Lithium-ion batteries (LIBs) power numerous devices, including electric vehicles and demand is rising for LIBs amid climate change concerns. At the same time, scientists are grappling with a crucial environmental challenge—recycling spent battery components. For example, graphite anodes, a key component of LIBs, require recycling once a battery reaches its end of life. Yet current graphite recycling methods, which include acid leaching and furnace heating, come with their own set of environmental and operational problems such as pollution, slow processing, high energy consumption, and the challenge of preserving the graphite’s crystalline structure.
Recognizing the urgent need for a rapid, energy-efficient, and scalable process to recycle graphite from spent LIBs, scientists in the Department of Materials Science and Engineering (MSE) at the University of Maryland, College Park (UMD) have broken new ground. Researchers have pioneered a unique method using an electrified carbon heater for the direct, rapid, and high-temperature (up to 3000 K) upcycling of degraded graphite. This process, completed within a single second, involves heating the degraded graphite powders as they roll down a sloped carbon heater, allowing for continuous and large-scale production of upcycled graphite. This innovative process successfully removes impurities, augments the degree of graphitization in carbon, and enhances interlayer spacing in the upcycled graphite—all of which are favorable conditions for lithium intercalation and deintercalation.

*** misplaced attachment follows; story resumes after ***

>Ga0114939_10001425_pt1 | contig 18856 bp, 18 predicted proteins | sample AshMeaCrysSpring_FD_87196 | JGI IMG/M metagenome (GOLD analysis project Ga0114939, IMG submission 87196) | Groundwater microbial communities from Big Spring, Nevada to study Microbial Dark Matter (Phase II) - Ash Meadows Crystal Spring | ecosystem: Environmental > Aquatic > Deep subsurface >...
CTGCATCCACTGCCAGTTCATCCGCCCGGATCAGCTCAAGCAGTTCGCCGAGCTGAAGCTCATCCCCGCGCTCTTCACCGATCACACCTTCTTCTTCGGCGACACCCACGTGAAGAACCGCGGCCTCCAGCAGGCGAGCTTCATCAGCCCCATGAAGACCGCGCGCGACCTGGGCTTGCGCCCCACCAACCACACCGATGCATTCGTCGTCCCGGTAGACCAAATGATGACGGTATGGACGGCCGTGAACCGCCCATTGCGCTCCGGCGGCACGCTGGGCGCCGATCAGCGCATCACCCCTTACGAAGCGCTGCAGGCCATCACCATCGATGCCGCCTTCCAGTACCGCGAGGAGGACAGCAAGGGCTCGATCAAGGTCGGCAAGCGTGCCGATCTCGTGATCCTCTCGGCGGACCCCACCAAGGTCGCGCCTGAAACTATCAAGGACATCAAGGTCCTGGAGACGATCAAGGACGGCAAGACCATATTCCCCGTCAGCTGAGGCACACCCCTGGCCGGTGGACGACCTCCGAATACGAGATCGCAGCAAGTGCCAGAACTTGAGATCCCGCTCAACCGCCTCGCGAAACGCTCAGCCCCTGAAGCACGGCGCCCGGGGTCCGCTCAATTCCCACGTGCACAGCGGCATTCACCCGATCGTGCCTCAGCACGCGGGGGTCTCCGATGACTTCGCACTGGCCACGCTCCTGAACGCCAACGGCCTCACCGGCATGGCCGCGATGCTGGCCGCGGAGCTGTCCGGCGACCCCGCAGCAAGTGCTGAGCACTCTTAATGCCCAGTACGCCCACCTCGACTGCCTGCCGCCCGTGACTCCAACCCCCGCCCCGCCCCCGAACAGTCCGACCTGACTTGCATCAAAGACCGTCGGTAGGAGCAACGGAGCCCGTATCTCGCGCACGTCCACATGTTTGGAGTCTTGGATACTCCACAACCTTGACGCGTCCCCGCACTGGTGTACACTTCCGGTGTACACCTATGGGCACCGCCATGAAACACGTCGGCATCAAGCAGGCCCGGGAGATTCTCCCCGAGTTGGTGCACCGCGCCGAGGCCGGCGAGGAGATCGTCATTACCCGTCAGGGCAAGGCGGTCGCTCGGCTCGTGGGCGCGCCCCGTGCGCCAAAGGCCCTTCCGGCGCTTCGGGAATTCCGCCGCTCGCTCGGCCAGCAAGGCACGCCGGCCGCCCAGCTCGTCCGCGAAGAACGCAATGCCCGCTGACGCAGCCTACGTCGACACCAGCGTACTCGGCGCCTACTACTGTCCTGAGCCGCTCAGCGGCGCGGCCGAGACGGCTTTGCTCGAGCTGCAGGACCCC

Collaborating with colleagues from Virginia Tech, the team has demonstrated the upcycled graphite can be used to create a graphite anode with high capacity and retention. Notably, this method eliminates the need for chemicals in the upcycling process, offering a simpler and faster alternative to existing regeneration methods. It also holds the potential to be applied to upcycle other cathode and anode materials.
This study was led by Prof. Liangbing Hu, the Herbert Rabin Distinguished Professor and director of the Center for Materials Innovation at UMD. Serving as the lead author of this work was Dr. Tangyuan Li, an assistant research scientist in Prof. Hu’s group. The research was also conducted in collaboration with Prof. Feng Lin and his team (Dr. Lei Tao) at Virginia Tech.
For additional information: Advanced Functional Materials, 2023, DOI:
Published July 3, 2023